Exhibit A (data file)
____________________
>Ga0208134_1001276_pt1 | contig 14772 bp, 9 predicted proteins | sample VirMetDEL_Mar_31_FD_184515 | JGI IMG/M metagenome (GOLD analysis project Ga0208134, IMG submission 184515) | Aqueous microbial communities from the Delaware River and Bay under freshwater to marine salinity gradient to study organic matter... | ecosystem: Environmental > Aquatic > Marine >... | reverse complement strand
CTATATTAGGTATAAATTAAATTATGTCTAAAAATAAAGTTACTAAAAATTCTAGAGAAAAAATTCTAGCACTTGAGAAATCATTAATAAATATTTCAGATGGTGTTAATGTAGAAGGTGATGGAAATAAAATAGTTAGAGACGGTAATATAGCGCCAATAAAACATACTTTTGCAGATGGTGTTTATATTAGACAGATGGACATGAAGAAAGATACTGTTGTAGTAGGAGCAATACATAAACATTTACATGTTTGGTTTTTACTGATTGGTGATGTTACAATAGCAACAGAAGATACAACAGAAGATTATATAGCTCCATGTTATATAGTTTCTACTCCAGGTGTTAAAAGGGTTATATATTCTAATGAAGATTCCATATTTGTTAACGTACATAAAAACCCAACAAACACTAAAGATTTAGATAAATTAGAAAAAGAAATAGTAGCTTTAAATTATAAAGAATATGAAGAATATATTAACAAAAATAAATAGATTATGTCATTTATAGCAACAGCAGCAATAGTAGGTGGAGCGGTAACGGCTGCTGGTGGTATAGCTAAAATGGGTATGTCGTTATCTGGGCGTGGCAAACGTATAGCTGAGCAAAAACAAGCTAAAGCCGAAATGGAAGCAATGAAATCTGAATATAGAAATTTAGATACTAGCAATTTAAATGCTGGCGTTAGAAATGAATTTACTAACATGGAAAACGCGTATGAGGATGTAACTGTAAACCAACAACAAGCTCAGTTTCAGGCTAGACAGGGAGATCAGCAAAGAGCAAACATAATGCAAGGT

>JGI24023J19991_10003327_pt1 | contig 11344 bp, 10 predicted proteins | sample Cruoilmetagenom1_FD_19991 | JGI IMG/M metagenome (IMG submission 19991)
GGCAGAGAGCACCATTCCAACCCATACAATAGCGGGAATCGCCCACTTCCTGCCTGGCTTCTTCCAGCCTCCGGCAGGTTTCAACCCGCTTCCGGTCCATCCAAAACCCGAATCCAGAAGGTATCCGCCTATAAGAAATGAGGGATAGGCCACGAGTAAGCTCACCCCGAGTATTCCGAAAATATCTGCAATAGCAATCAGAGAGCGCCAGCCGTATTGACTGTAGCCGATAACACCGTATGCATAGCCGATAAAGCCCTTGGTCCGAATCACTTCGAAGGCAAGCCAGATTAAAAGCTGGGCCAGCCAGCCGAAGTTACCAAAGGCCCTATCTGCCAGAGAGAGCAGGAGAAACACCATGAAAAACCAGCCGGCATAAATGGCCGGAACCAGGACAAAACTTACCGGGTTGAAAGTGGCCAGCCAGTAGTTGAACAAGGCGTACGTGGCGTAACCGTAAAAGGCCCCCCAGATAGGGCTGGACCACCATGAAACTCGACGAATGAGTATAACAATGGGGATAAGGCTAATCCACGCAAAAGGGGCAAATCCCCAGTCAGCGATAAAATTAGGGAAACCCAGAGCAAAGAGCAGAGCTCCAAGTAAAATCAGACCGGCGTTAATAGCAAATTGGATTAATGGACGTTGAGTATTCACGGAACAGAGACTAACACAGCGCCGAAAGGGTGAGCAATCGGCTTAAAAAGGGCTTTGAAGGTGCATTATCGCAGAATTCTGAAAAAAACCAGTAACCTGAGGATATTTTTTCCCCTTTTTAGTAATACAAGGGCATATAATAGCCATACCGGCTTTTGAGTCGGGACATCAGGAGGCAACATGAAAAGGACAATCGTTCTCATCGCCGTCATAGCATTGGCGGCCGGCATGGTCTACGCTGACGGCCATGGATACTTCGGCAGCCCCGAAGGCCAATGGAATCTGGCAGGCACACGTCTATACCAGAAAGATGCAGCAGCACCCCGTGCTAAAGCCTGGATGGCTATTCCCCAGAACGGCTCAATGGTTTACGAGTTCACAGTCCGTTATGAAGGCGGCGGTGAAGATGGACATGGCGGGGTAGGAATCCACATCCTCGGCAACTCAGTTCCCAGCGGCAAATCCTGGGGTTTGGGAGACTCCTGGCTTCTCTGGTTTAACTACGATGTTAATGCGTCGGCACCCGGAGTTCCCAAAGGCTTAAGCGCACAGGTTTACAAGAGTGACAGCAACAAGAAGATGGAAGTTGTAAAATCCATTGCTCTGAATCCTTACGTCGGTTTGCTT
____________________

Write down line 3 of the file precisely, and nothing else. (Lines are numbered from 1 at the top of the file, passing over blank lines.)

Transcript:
>JGI24023J19991_10003327_pt1 | contig 11344 bp, 10 predicted proteins | sample Cruoilmetagenom1_FD_19991 | JGI IMG/M metagenome (IMG submission 19991)